2.2. In the spirit of the theme of the 5th AsIPA General Assembly: “Bread Broken and Word Shared”, we saw in the research data how our SCCs/BECs live as Eucharistic communities – people growing in their faith and life of discipleship, in their relationships within the family, in the neighborhood, in their involvement in parish life and especially in their participation in Eucharistic celebrations. They see this growth as a direct result of their regular sharing on the Word of God and the constant effort to live the Christian faith.

2.3. However, the research findings on the AsIPA process made us realize that in the life of the SCCs/BECs, we need to give greater emphasis to the area of mission. Although certain efforts towards reaching out to neighbours in need and joining neighbours of different religious traditions in social events (such as weddings, birthdays, feasts, burials) are made, much of these are done as individual efforts. The growth in spiritual life achieved in the SCCs/BECs has yet to sufficiently flow into active mission towards the needy, marginalized, oppressed and people of other faiths.

2.4. The country reports presented in the assembly also affirmed the results of the research and highlighted new initiatives taken in the SCCs/BECs. Gospel Sharing continues to invite people into a more faithful following of Jesus. Formation and awareness programmes continue to be designed to deepen people’s understanding and living out of the faith. Additional training for new parish formation teams and diocesan teams is being done. Increase in the attendance and participation in Eucharistic celebrations is noted. Strengthening of political and social action in SCCs/BECs is also reported.

2.5. Some new initiatives were noted in the following areas: focusing on the formation of the clergy and religious, as well as the youth; new bible formation programmes and bible sharing methods; new areas of ministry such as those serving prisoners and migrants; restructuring parish life, Parish Pastoral Councils and leadership systems to serve the Church in the neighbourhood.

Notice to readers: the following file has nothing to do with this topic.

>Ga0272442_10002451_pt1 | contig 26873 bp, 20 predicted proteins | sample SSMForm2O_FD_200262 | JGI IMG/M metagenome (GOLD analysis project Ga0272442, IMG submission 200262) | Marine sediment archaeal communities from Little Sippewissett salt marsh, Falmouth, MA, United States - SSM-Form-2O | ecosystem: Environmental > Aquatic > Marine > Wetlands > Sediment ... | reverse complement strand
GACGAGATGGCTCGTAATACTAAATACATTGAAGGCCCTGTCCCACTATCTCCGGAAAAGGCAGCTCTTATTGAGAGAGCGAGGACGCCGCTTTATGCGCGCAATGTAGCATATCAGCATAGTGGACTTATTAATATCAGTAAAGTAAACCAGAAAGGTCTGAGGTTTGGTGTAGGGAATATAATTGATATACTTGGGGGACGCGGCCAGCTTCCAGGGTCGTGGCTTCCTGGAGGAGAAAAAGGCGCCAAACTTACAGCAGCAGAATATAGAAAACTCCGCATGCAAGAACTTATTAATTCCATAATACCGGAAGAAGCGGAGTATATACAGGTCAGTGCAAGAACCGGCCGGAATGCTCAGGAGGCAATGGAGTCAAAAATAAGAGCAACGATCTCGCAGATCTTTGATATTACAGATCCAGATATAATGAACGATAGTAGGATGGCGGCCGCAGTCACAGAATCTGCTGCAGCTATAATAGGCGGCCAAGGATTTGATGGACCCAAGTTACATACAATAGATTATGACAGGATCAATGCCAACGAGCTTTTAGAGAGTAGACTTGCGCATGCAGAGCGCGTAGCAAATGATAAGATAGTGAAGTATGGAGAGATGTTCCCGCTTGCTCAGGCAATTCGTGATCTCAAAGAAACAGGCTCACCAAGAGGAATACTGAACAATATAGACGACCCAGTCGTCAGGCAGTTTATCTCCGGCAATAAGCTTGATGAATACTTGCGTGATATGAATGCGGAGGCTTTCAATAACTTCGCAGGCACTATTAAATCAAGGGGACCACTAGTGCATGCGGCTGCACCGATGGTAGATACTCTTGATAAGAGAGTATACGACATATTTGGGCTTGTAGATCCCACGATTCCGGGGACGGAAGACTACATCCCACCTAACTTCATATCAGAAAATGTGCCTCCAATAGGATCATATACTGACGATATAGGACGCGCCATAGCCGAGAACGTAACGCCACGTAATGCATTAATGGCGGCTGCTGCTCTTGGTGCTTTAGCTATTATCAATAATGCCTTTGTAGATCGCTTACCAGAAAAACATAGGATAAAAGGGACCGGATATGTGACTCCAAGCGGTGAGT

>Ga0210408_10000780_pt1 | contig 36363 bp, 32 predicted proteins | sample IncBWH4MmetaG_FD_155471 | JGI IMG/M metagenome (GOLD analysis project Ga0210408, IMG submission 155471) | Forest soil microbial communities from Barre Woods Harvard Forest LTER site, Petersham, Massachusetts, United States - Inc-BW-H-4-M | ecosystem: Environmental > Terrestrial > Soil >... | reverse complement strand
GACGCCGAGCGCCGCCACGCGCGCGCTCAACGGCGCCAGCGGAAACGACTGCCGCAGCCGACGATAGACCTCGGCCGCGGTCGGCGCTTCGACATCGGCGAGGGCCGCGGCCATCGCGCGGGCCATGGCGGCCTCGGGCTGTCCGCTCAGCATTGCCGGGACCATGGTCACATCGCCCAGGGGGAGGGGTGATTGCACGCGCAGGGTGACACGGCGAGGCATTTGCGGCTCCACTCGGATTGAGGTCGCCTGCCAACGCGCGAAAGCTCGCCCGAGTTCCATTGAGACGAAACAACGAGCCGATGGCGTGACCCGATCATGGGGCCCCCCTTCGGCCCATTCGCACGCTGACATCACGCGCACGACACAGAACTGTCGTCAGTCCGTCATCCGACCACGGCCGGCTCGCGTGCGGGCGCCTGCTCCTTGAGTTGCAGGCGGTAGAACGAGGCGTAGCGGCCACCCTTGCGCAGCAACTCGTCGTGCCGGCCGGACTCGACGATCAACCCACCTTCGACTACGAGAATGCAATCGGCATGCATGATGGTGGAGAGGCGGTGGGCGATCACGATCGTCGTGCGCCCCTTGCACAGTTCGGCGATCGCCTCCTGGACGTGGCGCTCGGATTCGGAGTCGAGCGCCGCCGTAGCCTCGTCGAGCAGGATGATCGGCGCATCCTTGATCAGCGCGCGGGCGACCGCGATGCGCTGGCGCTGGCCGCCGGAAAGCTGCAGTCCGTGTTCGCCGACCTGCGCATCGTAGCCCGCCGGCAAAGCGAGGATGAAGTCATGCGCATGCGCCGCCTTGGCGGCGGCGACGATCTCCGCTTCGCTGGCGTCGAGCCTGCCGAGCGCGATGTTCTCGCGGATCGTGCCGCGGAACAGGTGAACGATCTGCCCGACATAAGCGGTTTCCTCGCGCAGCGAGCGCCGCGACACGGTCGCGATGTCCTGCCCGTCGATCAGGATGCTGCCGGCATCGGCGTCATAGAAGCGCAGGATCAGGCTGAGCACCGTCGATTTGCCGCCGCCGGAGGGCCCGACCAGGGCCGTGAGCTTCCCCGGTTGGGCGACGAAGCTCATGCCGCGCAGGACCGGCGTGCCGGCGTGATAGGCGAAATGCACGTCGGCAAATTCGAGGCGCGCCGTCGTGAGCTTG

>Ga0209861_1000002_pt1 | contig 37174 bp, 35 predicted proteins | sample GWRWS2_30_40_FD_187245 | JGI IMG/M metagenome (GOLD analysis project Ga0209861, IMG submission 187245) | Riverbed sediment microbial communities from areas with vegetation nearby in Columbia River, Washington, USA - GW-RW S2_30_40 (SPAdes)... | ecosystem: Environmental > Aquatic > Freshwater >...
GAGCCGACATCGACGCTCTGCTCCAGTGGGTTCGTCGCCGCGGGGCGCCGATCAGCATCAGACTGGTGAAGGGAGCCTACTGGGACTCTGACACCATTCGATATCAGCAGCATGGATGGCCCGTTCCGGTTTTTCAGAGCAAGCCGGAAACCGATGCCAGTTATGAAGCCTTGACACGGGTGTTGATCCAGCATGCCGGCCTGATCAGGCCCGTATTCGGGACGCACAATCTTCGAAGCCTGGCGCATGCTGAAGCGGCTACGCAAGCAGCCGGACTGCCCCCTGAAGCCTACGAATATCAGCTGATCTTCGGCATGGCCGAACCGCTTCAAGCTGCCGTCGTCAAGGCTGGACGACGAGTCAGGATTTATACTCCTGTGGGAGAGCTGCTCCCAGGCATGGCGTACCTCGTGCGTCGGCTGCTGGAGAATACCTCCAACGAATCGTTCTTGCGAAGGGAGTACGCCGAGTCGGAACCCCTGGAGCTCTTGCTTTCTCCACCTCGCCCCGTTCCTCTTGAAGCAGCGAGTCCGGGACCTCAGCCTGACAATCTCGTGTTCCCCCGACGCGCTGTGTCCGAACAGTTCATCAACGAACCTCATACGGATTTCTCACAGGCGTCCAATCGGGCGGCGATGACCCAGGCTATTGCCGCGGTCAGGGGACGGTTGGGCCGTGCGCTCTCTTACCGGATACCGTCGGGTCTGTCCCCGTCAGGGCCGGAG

2.6. The most inspiring part of our journey here in the AsIPA General Assembly VI was the exposure experience in twenty one parishes. They showed how the AsIPA methodology helped the people to be rooted in the Word of God. It also revealed that a sense of belonging as Church had increased and they experience a greater level of Christian communion. Familiarity and knowledge of the bible has increased among the people and they are learning to seek answers to their struggles in the light of the Word of God. We were inspired by the family-oriented leadership and touched by the culture in the daily lives of people, in their joys, hopes and celebrations.

3.1. God has called us not as individuals but as a community (LG,9). Through baptism the Lord has invited and commissioned all the faithful to be at the service of the Church and humanity (cf. 2Pet.2:9; LG,31; AA,3).

3.2. We affirmed that SCCs/BECs are a force for mission and evangelization in the Church and they are an effective means of promoting communion and participation (RM,51;EA,24,25). SCCs/BECs are “solid starting points of a new society based on a civilization of love” (RM,51).

3.3. Faith has to be lived, shared, witnessed to and proclaimed simultaneously. One should not think that SCCs/BECs are just programs and activities but are to be experienced as a participatory Church in our daily life. In a situation where human dignity and environmental ecology are not respected, the life and mission of SCCs/BECs should flow from a deeper sense of charity and social justice towards the building up of God’s kingdom.

3.4. Being sensitive to Asian realities – multi-religious, multi cultural, multi-lingual – we are called to link our SCCs/BECs with people of other faiths so that SCCs/BECs can become salt and light to the world (cf.Mt.5:13-16). The people of other faiths are our neighbours and the Lord has given us the command to love our neighbours as ourselves (cf.Lk.10:29-37). In response to the Lord’s command, SCCs/BECs in the long run can help in developing small neighbourhood/human communities. These communities promote peace, justice and harmony in society.